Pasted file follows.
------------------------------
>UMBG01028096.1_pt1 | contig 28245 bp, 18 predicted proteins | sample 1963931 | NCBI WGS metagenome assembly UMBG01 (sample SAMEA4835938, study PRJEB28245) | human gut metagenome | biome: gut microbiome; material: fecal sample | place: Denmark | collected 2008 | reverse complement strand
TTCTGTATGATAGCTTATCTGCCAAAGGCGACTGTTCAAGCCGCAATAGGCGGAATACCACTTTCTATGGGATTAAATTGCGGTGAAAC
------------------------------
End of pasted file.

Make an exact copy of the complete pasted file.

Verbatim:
>UMBG01028096.1_pt1 | contig 28245 bp, 18 predicted proteins | sample 1963931 | NCBI WGS metagenome assembly UMBG01 (sample SAMEA4835938, study PRJEB28245) | human gut metagenome | biome: gut microbiome; material: fecal sample | place: Denmark | collected 2008 | reverse complement strand
TTCTGTATGATAGCTTATCTGCCAAAGGCGACTGTTCAAGCCGCAATAGGCGGAATACCACTTTCTATGGGATTAAATTGCGGTGAAAC